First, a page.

Thursday, April 18, 2013

CCIA Dispatches from DC

Last week I fled the snowstorms of Colorado for the spring cherry blossoms in Washington DC to lobby Congress on energy tax reform as part of the Advanced Energy Economy’s (AEE) first regional chapter fly-in.  Companies and clean energy organizations from all over the country converged in DC to talk to House Ways and Means and Senate Finance Committee Members of Congress and senior staff.  We had companies and associations from North Carolina, Arkansas, Boston, Michigan, California, Maryland, Minnesota and more.  Ed Williams, the CEO of Novinda, was the industry advocate rounding out CCIA’s team.

Despite the historic gridlock in Congress there is a real bipartisan push to reform the tax code.  One message nobody disagreed with is that our current tax policy is broken and because we don’t have a national energy policy, energy tax policy is the driving force for cleantech.  

The overall theme of our message was promoting a smarter tax policy - one that is technology neutral, outcomes based and sunsets when a particular goal is met.  Unfortunately, the various tax policies benefitting cleantech are composed of one, two and five year sunsets and reauthorizations that combine to create artificial cliffs prohibiting planning and investment.  We need to look no further than the recent brinksmanship and damage done by the recent one-year extension of the wind PTC.  Instead of a one-year extension of the wind PTC, Congress needs to set a goal - like 5% of our baseload electrical energy from wind or X amount of gigawatts deployed, then the tax benefit sunsets.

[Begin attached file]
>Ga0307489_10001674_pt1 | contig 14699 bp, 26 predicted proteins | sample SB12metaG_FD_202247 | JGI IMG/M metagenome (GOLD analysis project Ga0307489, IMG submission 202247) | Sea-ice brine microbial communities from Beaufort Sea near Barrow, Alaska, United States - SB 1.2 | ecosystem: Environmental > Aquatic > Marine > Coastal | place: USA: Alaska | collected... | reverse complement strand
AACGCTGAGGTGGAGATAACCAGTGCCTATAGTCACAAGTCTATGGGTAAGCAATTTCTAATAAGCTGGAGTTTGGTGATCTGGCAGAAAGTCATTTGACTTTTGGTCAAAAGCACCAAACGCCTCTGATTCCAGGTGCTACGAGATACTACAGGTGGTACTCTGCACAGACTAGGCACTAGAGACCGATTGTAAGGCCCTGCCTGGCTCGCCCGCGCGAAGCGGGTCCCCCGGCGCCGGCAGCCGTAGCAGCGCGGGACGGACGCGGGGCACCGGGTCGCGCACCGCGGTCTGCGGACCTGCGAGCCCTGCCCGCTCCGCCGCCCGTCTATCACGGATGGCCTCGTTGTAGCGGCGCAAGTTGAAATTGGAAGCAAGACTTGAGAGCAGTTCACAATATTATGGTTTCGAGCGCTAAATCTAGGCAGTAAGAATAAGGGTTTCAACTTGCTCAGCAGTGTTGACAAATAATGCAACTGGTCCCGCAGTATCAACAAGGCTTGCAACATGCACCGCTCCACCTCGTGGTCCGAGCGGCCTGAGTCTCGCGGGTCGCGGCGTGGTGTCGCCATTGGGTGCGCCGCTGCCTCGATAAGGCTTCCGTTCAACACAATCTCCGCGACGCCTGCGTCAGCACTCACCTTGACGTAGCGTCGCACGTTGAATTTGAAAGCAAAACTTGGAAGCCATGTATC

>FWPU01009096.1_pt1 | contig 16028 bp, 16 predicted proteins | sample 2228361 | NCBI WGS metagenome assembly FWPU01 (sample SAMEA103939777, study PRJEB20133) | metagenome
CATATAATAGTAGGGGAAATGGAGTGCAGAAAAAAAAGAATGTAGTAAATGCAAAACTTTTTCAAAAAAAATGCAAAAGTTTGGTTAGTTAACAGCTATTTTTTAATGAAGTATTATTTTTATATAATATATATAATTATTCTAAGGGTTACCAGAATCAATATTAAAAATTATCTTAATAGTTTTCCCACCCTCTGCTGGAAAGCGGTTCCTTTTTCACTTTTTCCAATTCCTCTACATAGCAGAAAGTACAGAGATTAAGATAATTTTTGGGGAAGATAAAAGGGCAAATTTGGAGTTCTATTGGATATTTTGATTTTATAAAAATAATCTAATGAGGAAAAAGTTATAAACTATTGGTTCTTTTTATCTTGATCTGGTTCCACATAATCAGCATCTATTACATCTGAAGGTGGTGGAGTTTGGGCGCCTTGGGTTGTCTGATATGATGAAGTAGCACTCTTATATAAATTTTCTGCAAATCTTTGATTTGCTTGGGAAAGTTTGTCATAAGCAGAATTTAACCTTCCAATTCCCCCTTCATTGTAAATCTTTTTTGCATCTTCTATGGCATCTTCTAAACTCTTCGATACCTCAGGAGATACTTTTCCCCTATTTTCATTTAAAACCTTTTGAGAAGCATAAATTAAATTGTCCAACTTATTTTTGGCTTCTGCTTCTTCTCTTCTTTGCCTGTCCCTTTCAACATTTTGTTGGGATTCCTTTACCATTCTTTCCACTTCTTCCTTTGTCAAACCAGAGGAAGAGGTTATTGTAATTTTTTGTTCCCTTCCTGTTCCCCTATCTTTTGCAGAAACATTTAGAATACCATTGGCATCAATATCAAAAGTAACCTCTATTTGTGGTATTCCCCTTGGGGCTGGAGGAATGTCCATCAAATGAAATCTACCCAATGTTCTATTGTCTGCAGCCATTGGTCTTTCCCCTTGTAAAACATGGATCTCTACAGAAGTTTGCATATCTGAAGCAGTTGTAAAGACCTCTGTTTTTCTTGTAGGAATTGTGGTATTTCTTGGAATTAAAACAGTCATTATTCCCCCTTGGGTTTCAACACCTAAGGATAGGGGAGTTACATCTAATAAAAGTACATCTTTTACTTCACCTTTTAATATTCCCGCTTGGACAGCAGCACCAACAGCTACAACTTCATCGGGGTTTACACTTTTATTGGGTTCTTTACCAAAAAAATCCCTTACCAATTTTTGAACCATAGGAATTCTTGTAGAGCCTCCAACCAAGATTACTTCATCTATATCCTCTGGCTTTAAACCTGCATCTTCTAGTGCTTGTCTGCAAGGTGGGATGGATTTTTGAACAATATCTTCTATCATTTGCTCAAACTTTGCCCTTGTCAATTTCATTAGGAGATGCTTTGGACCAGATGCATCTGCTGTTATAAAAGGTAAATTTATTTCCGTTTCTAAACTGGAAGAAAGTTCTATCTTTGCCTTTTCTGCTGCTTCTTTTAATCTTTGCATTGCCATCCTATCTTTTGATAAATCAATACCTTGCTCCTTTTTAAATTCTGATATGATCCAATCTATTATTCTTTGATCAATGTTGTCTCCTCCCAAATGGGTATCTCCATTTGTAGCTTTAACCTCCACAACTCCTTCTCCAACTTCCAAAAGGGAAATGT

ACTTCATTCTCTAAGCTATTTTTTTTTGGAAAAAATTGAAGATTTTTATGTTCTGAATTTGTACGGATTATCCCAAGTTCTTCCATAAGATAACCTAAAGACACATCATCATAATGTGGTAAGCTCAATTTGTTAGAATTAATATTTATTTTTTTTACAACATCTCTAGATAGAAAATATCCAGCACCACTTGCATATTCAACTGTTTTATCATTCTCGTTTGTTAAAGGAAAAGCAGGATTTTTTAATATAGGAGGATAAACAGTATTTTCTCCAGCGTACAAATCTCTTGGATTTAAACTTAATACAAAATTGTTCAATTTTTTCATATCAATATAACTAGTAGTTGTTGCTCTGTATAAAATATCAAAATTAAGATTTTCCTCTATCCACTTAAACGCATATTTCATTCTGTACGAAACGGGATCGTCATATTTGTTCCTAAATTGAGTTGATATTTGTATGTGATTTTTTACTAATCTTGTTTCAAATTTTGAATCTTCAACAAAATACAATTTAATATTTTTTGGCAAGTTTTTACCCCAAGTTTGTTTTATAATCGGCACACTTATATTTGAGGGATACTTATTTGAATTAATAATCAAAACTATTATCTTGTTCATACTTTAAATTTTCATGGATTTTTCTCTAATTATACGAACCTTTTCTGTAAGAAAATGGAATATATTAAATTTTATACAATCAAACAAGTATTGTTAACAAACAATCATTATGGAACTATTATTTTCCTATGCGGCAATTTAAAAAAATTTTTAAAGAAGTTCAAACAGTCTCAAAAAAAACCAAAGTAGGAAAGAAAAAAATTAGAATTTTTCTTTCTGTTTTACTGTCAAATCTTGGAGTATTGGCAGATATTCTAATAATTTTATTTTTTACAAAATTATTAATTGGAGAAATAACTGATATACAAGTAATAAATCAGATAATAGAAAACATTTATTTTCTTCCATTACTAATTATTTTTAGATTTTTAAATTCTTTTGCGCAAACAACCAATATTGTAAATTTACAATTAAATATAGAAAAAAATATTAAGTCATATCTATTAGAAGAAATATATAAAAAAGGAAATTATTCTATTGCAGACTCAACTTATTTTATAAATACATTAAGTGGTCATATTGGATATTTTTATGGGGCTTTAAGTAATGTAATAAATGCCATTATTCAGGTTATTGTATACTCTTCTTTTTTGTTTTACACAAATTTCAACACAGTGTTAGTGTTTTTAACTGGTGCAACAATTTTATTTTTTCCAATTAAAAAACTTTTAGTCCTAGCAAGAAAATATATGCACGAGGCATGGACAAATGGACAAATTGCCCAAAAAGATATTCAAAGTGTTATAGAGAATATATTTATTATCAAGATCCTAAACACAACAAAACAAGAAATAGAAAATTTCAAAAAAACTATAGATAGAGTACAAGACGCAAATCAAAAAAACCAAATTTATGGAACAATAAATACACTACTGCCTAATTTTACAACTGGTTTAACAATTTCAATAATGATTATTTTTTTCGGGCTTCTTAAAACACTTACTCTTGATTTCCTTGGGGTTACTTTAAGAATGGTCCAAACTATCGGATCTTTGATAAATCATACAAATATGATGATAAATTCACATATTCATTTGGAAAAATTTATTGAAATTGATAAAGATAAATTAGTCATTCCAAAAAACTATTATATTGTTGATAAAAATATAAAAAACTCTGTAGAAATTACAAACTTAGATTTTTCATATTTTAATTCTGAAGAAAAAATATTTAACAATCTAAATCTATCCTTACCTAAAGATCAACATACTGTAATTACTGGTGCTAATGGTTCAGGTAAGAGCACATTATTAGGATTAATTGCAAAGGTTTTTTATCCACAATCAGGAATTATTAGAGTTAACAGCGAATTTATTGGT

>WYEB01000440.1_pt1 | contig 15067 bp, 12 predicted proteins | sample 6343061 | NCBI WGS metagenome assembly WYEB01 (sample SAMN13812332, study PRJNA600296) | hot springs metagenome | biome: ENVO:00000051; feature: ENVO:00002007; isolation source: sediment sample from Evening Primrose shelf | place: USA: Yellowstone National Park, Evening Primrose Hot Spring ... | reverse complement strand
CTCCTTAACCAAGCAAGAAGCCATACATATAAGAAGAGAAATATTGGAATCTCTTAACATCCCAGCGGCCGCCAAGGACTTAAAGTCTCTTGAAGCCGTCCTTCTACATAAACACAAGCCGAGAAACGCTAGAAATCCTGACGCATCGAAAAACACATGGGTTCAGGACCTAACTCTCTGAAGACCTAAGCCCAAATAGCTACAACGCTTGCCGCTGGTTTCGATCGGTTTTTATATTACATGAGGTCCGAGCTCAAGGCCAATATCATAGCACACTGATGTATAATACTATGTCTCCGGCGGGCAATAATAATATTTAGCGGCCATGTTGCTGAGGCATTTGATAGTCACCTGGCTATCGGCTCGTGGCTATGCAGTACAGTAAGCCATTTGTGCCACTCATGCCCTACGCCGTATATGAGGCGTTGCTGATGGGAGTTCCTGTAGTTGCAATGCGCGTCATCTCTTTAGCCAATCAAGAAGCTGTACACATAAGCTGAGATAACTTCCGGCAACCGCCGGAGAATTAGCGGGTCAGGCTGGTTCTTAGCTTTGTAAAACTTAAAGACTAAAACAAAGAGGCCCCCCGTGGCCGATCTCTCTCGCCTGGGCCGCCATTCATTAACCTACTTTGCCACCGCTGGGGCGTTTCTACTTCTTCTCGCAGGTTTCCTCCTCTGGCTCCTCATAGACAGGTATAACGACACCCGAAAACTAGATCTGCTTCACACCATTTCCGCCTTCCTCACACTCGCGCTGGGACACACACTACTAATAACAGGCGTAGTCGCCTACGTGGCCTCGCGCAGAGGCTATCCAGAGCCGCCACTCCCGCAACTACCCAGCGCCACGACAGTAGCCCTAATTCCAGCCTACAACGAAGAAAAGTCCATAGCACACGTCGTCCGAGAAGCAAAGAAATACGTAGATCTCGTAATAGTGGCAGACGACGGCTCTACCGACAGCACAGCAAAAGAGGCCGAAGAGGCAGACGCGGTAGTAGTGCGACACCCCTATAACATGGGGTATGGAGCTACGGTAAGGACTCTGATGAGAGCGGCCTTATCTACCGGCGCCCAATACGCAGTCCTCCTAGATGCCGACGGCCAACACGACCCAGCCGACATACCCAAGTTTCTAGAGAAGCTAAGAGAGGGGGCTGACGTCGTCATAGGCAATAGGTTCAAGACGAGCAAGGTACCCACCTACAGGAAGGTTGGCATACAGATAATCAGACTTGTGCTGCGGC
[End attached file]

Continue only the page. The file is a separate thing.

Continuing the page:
Another example I used was in the transportation sector.  Congress should set a goal to reduce foreign imported oil for transportation and any domestic technology (electric vehicles, natural gas vehicles, advanced engine efficiencies, biofuels, more transit etc.) that helps to accomplish the goal gets a tax incentive.   When the goal is achieved then the tax break goes away. This is especially important in the current context of many traditional energy industries getting tax breaks baked into our tax code with no sunset provisions.  The current tax system picks winners and losers and distorts markets thereby decreasing and sometimes flat-out discouraging investment in new innovative technologies.

Democratic and Republican members were impressed that a group came to DC not asking for a handout and volunteering for a sunset to a potential tax provision benefitting their industry.  This message especially resonated with Senate Majority Leader Harry Reid’s staff and Energy Committee Ranking Member Senator Lisa Murkowski’s staff.

While this was more of a 30,000-foot discussion on energy tax policy, if tax reform bogs down again in the DC swamp then cleantech needs to be prepared to fight for specific provisions in another temporary tax extenders package.  This is of course if we can walk and chew gum at the same time.  I’m confident CCIA, AEE and its members can do just that.

Chris Votoupal
Deputy Director

Wednesday, April 17, 2013

Energy Conversations from Utah's Energize 2013

As a conversation starter at the Energy Commercialization Center's Energize 2013 conference, I had the pleasure of visiting Snowbird, Utah (my first time in the Utah mountains) and participating in the first effort to connect and build the Rocky Mountain regional cleantech ecosystem.  The Energy Commercialization Center at the University of Utah was one of five 2010 DOE EERE-funded Innovation Ecosystem Development Initiatives that will accomplish such activities as pursuing intellectual property protection for technological innovations; nurturing and mentoring entrepreneurs; engaging the surrounding business and venture capital community; and integrating sustainable entrepreneurship and innovation across university schools and departments.